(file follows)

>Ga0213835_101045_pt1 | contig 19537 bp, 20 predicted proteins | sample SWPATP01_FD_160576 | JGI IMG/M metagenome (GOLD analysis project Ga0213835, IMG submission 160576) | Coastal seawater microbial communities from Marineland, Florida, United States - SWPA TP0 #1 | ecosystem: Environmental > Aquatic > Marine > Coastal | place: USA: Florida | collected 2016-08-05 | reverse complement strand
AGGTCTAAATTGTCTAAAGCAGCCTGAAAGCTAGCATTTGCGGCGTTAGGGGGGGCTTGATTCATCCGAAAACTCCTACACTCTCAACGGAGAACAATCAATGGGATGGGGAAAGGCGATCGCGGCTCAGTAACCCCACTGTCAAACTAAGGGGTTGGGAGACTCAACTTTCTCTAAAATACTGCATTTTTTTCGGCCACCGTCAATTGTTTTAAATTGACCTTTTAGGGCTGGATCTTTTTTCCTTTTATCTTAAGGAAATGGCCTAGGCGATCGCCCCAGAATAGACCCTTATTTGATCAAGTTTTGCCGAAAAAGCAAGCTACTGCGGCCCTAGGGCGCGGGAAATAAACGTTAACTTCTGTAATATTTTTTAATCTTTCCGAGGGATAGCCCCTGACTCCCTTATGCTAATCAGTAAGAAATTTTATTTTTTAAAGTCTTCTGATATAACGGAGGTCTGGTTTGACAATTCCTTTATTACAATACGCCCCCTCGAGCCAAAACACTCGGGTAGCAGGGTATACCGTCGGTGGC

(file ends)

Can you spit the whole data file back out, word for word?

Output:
>Ga0213835_101045_pt1 | contig 19537 bp, 20 predicted proteins | sample SWPATP01_FD_160576 | JGI IMG/M metagenome (GOLD analysis project Ga0213835, IMG submission 160576) | Coastal seawater microbial communities from Marineland, Florida, United States - SWPA TP0 #1 | ecosystem: Environmental > Aquatic > Marine > Coastal | place: USA: Florida | collected 2016-08-05 | reverse complement strand
AGGTCTAAATTGTCTAAAGCAGCCTGAAAGCTAGCATTTGCGGCGTTAGGGGGGGCTTGATTCATCCGAAAACTCCTACACTCTCAACGGAGAACAATCAATGGGATGGGGAAAGGCGATCGCGGCTCAGTAACCCCACTGTCAAACTAAGGGGTTGGGAGACTCAACTTTCTCTAAAATACTGCATTTTTTTCGGCCACCGTCAATTGTTTTAAATTGACCTTTTAGGGCTGGATCTTTTTTCCTTTTATCTTAAGGAAATGGCCTAGGCGATCGCCCCAGAATAGACCCTTATTTGATCAAGTTTTGCCGAAAAAGCAAGCTACTGCGGCCCTAGGGCGCGGGAAATAAACGTTAACTTCTGTAATATTTTTTAATCTTTCCGAGGGATAGCCCCTGACTCCCTTATGCTAATCAGTAAGAAATTTTATTTTTTAAAGTCTTCTGATATAACGGAGGTCTGGTTTGACAATTCCTTTATTACAATACGCCCCCTCGAGCCAAAACACTCGGGTAGCAGGGTATACCGTCGGTGGC